By Nickie Race Jones
“That’s Peter Baines sitting over there”. So up I walked and said “Is your book any good?”
Well it must be because I have just registered to do my 5th hands ride in May 2018 in NZ from Cape Reinga to Auckland. And, rest assured, Pete never lets me forget that first introduction.
That was over 5 years ago and it was pure serendipity. My name is Nickie and I live in Auckland, NZ. I was at my friends 40th in Sydney, which I nearly didn’t go to. I knew she was fundraising for some crazy 800km bike ride that she was doing and my inner voice thought: “why on Earth would anyone want to do that?” and duly gave her $100 towards her venture. I hadn’t ridden a bike since University and, as I was hurtling towards 50 years young, I had no intention to. However, I also did not realise that I was clearly searching for something. Maybe the need to make a small difference in this ugly world of ours, but not sure how to do it. I was definitely not looking for an excuse to wear lycra. I actually think I look alright in my kit, but I am not sure that anyone who rides behind me would agree! And I was definitely deeply suspicious of charities, knowing that donated funds were so often diluted by administration, marketing or other “unseen” costs.
Within a week of leaving the party, I had bought and read Pete’s book, and made a decision to jump in and do something well outside of my comfort zone.
Suddenly I had 5 months to train AND raise $10,000! I am not sure which was more terrifying. I was not a cyclist and had never fundraised! But I did it. The Northern Ride 2013 was amazing. So amazing that I wanted to do it again the next year. But due to commitments with my own children, I couldn’t. So, instead, I decided to take them to Baan Tharn Namchai the following year and live there for 3 weeks and be there when the Southern riders came in.
Under the watchful eye of Khun Rotjana, (whose recent passing we are still mourning) myself and three teens from Auckland learned a lot about first world problems, gratitude, unconditional love and kindness. We laughed, we made life-long connections and we learned some more about what a huge difference Hands makes to these beautiful at-risk Thai children and their communities.
And I also learned that I had fallen into a new family, a new tribe of people who care, not only about the children, but also about YOU. About helping you up the hills or the along endless hot stretches of tarmac to the next water stop. About cans of sweet iced coffee, peanut brittle and pineapple, which all taste so heavenly when your energy is fading. A soul tribe of like-minded people, who all have your back and support you through every dollar you fundraise and then every turn of the pedal.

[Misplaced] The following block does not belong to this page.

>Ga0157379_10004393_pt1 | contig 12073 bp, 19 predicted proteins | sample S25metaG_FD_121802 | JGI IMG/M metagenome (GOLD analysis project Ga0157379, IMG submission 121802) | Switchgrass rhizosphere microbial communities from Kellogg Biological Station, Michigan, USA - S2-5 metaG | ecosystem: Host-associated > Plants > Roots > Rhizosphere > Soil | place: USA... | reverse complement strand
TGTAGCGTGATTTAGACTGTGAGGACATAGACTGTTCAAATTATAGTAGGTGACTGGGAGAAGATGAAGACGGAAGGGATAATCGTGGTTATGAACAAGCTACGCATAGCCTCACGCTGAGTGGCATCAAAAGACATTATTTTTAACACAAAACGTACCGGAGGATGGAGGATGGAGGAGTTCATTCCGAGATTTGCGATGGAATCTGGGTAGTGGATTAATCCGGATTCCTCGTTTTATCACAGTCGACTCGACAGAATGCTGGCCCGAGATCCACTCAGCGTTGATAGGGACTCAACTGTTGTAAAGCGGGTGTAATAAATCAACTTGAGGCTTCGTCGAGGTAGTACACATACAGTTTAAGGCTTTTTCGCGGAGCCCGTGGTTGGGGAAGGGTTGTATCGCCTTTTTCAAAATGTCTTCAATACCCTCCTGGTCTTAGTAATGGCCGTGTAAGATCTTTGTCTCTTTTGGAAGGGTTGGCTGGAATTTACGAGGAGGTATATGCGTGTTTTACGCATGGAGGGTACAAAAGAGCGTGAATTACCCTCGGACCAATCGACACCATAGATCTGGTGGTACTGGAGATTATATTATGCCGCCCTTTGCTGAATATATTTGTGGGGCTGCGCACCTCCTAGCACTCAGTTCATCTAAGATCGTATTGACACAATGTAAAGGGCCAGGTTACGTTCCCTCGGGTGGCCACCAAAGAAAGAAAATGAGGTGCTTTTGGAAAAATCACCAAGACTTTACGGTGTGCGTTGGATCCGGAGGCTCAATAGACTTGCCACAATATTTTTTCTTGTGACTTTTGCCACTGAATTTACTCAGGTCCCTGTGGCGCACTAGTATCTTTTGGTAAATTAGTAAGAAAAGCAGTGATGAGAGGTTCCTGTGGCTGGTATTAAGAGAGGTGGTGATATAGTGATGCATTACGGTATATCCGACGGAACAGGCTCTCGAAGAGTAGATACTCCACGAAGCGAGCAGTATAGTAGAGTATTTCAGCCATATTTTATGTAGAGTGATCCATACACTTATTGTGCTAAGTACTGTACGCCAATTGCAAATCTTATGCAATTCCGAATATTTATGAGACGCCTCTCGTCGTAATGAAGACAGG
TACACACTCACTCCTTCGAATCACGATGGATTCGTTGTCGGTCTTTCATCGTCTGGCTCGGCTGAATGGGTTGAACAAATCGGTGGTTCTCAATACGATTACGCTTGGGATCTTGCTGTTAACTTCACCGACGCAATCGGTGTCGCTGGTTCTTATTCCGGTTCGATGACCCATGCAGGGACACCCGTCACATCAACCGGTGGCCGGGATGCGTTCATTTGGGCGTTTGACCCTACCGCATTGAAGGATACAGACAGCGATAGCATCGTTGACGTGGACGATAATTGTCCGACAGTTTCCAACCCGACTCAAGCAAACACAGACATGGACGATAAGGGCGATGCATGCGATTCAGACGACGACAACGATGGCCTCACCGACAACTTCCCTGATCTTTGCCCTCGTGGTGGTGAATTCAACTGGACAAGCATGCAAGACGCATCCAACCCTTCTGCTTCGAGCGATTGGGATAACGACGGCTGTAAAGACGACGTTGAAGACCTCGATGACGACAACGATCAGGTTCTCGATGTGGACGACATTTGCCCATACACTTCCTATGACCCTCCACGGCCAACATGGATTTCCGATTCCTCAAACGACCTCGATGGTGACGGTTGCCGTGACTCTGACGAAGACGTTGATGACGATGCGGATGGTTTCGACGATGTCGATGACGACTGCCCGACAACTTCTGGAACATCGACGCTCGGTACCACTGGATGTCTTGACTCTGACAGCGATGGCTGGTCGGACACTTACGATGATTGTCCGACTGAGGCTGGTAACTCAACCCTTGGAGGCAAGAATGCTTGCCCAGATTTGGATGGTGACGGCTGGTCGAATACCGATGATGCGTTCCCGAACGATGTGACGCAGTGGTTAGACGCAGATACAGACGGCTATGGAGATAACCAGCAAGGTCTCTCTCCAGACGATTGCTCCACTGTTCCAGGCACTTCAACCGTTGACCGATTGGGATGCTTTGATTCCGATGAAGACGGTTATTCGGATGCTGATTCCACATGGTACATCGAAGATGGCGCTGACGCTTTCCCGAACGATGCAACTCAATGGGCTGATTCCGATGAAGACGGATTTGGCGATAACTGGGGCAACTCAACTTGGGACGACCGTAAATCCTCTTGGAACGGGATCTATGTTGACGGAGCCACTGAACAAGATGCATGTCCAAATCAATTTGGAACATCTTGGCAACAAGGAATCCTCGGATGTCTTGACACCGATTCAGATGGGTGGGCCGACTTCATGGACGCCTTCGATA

I have also attended three Future of Leadership conferences, a wonderful initiative, now held in several cities every year. It is a forum for incredible world-class motivational speakers, who share inspiration and ideas, for business and life.
Last year I took part in the first NZ ride, which coincided with a “hundred year storm” that caused untold damage across the country. We struggled through driving rain that hurt my face and eyes, which I kept shut a lot of the time! We dodged manhole covers, floating down the street and arrived in Auckland, like half-drowned rats, wearing heavy nappies. But we laughed, and the sense of achievement was immense. And I will do it all again this year.
The Hands ride is challenging. But once you have done one ride and overcome the perceived mountain of fundraising and the physical challenge of the ride itself, you learn that ANYTHING IS POSSIBLE. And you want to do it all again. The Hands community teaches the principles of love, kindness and integrity. It is like SELF-DEVELOPMENT on wheels. And 100% of every single dollar donated goes directly to helping the kids.
Once you have done one ride, you will want to do it again. Nothing can replace that experience of riding into Home Hug or BTN and seeing the kids’ smiling faces. And nothing can replace the sense of personal achievement and camaraderie that you will experience.
And if you haven’t read Pete’s book, I urge you to do so. It’s pretty good!
See you on the next ride! Nickie x